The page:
Radio consultant Keith Hill brands himself as “the world’s leading authority on music scheduling” and he has advice for country radio stations everywhere: Don’t play too many songs by female artists.
But Hill doesn’t see his declaration as controversial at all. To him, it’s a data-based fact: The optimal amount of female singers on a country station for “robust” ratings is 15 percent, he’s found in his research.
“If you want to make ratings in country radio, take females out,” he told industry publication Country Aircheck. The reasoning, Hill says: Women spend more time listening to country radio, and statistics show they enjoy hearing male artists more than women. “Trust me, I play great female records and we’ve got some right now; they’re just not the lettuce in our salad. The lettuce is Luke Bryan and Blake Shelton, Keith Urban and artists like that. The tomatoes of our salad are the females.”
Naturally, Hill’s comments set off a firestorm in Nashville, with reactions of disgust from singers including Lambert, Martina McBride, Jennifer Nettles and Terri Clark; publications called it #SaladGate; there was outrage on social media.
In the aftermath, Hill doubled down on his remarks, though he also said he was “misunderstood.” It’s not his job to care if there are an equal amount of male and female artists played, he argues. His job is to help radio stations get more listeners. And by advising them to play fewer songs by women, he says, that’s what will happen.
“I’m not advocating less females on the radio,” he said in a phone interview, adding: “All I have done is read a dashboard of metrics and read a suggestion to an internal part of the industry.” He said it’s like he’s a radio “doctor,” and this is his diagnosis: “If you play more than 15 percent female on [country] radio, your ratings will go down.”
“I’m the expert here. I’m the one who spent years programming radio, I’m the one who spent years studying music scheduling. And I’m also the one that has programmed radio stations. I know what works,” Hill continued. “Now, that may come off as arrogant. I share this information, and just because it doesn’t fall into the natural break of the gender that populates our country or the globe, seems like that’s an issue. To me, it’s not a gender issue at all. It’s a marketing issue.”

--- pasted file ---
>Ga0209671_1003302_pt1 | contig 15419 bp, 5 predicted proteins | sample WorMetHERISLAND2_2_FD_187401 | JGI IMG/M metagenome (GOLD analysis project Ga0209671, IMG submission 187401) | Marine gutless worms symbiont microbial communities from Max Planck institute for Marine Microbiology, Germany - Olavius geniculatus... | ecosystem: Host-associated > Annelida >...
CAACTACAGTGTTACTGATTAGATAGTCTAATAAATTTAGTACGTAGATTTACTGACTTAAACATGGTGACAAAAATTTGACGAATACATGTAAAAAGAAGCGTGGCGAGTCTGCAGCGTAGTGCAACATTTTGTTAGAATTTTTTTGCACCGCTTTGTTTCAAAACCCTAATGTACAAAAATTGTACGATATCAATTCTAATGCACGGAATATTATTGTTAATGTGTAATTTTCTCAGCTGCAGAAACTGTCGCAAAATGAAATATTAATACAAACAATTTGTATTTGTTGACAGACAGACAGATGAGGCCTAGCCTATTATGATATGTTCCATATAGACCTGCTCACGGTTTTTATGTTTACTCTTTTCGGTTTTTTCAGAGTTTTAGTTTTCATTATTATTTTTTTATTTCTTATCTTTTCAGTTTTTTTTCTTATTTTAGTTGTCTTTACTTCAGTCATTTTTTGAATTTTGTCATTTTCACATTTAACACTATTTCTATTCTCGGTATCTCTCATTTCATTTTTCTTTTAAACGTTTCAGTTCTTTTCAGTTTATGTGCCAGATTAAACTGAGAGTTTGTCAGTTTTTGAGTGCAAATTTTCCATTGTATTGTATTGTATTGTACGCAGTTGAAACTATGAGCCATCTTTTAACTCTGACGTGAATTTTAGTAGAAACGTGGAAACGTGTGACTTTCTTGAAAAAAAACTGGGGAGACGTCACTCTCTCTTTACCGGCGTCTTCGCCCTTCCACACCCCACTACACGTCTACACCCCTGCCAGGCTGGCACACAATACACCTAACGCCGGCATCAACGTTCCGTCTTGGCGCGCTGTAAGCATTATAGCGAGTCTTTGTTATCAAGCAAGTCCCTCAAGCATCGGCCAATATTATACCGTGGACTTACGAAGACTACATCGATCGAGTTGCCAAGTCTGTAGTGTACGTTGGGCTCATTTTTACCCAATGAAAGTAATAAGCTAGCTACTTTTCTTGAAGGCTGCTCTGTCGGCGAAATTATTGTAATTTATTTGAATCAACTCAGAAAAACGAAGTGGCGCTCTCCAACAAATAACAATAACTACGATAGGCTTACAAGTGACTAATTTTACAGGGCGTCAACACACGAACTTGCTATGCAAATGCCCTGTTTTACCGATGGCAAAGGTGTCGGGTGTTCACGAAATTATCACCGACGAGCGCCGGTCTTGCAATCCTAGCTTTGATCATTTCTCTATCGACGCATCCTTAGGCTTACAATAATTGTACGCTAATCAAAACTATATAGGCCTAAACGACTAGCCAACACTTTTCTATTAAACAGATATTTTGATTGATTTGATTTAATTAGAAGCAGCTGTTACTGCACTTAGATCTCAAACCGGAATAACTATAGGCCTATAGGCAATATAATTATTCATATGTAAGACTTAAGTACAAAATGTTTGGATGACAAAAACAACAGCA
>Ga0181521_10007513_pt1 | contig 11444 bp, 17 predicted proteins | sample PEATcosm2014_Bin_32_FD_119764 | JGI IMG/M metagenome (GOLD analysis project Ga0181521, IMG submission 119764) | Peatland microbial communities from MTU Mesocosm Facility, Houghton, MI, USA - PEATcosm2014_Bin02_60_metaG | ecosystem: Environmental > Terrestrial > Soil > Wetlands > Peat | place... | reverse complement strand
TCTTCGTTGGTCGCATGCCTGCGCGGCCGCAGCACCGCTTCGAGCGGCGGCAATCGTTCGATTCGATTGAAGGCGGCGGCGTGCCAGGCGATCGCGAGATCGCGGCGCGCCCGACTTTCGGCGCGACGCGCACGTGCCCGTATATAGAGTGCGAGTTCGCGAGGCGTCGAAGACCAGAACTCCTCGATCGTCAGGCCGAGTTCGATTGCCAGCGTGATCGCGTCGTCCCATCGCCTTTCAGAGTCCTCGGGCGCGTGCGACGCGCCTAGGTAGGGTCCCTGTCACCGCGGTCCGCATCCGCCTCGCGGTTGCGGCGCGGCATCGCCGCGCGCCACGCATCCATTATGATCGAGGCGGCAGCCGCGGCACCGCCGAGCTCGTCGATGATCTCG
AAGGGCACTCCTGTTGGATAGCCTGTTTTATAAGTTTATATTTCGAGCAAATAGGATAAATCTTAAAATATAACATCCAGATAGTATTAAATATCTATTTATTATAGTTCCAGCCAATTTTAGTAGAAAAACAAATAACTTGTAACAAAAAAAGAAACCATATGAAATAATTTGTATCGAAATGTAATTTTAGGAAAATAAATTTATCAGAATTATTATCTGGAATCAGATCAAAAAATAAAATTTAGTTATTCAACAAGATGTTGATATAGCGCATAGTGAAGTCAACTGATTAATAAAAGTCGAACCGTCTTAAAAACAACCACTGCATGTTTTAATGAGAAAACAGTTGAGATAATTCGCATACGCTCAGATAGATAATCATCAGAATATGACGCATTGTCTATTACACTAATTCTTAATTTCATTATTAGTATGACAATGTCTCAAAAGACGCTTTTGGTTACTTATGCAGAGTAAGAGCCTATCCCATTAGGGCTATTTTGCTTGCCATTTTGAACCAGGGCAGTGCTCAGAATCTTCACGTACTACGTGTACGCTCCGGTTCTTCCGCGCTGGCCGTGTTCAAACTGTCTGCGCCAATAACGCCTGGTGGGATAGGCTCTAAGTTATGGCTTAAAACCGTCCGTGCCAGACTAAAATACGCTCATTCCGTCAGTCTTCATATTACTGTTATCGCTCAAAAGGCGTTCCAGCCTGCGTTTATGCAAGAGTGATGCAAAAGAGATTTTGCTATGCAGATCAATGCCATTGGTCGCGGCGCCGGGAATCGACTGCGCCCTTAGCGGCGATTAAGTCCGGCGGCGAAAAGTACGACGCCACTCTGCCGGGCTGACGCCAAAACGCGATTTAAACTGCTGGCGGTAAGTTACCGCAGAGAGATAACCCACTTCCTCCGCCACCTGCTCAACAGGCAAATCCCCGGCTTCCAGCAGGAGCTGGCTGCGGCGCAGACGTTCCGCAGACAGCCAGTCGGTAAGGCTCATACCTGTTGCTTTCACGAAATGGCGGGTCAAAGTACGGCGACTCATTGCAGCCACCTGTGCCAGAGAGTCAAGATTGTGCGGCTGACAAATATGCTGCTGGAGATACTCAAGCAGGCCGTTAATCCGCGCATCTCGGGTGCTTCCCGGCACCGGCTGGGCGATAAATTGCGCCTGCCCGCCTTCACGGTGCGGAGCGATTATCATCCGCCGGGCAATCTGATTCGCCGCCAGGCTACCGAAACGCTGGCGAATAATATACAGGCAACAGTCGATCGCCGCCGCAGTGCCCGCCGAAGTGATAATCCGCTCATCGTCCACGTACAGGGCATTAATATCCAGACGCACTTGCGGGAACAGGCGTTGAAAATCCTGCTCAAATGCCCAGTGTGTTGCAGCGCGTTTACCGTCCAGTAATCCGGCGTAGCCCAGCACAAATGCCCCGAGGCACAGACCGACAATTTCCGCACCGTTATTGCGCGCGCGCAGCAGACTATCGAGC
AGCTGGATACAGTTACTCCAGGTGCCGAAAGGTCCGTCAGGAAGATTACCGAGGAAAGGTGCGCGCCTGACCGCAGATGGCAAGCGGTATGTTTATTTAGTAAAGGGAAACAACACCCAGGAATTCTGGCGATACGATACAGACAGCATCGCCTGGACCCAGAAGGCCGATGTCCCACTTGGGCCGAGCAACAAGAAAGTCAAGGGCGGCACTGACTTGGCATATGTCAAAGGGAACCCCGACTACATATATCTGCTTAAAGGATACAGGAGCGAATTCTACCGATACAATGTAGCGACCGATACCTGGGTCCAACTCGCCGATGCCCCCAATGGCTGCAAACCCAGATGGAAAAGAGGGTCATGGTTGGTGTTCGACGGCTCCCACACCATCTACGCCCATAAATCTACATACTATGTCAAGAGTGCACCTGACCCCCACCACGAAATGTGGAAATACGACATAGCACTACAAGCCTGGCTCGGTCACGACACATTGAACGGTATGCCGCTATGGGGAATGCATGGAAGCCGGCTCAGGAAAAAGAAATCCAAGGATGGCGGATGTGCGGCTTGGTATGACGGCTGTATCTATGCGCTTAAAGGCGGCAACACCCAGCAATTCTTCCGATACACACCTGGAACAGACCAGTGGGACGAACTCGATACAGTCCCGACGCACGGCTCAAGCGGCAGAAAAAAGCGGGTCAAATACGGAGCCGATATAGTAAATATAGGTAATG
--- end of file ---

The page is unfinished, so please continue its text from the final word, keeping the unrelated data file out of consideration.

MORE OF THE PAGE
Hill says that when he goes into a country radio station to consult, one of the metrics he checks is how often they’re playing songs by women. If he notices that they’re playing 20 to 23 percent female songs, he adjusts the ratio and drops it to 15 percent. Without fail, he says, the station’s ratings increase.
“I have no acrimony toward women,” Hill said, adding he’s a fan of artists like Lambert, Underwood and McBride. “I’m not a social engineer. I’m not trying to get parity. Never was my goal.”
When asked about bringing new, diverse voices to country radio and its importance to the health of the industry — given that he’s in a potential position of power — Hill insisted that’s not his duty. He reiterated his responsibility as a consultant is to help radio stations get ratings.
“You’ve never programmed a radio station, have you? The best way to optimize is to make all the radio stations sound exactly the same,” he said. Indeed, that’s why acts like Florida Georgia Line and Luke Bryan and Blake Shelton (often categorized as “bro country”) get played so frequently, with their similar-sounding music.
“If women want to get played on the radio, produce better records,” he said. Given that radio play is the primary way to launch a career in the country music industry, he offers this: “They should look for hot, salted butter popcorn sonics for your ears; better crafted lyrics; and the production needs to be mainstream. If they did, [radio stations] would be playing them.”
Hill’s initial comments were very problematic to many in the industry, and he has received scathing responses. Grammy-nominated country artist Martina McBride said “the more these ideas and philosophies are allowed to perpetuate, the harder it is to keep them from becoming a self-fulfilling prophecy” in giving women a fair shot at success in Nashville.
“I was taken aback by the comments in the article,” McBride told the Tennessean. “I felt them to be sexist and condescending toward female artists.”
“I don’t claim to know anything about the research process at radio …the ‘science’ of it,” she added. “I just feel like common sense needs to fit in somewhere, and when I brought up the fact that country music female fans were being represented in this way, there seemed to be a huge response from those who did not feel properly represented by these comments.”
Still, Hill doesn’t understand why his comments were deemed “controversial,” given that he sees this as a fact. “When I say ‘the sun rises in east,’ that’s not controversial in any way,” he said.
Hill’s other takeaway from the experience, during which he spent hours arguing with angry people on Twitter?
“There are a lot of uptight women” out there.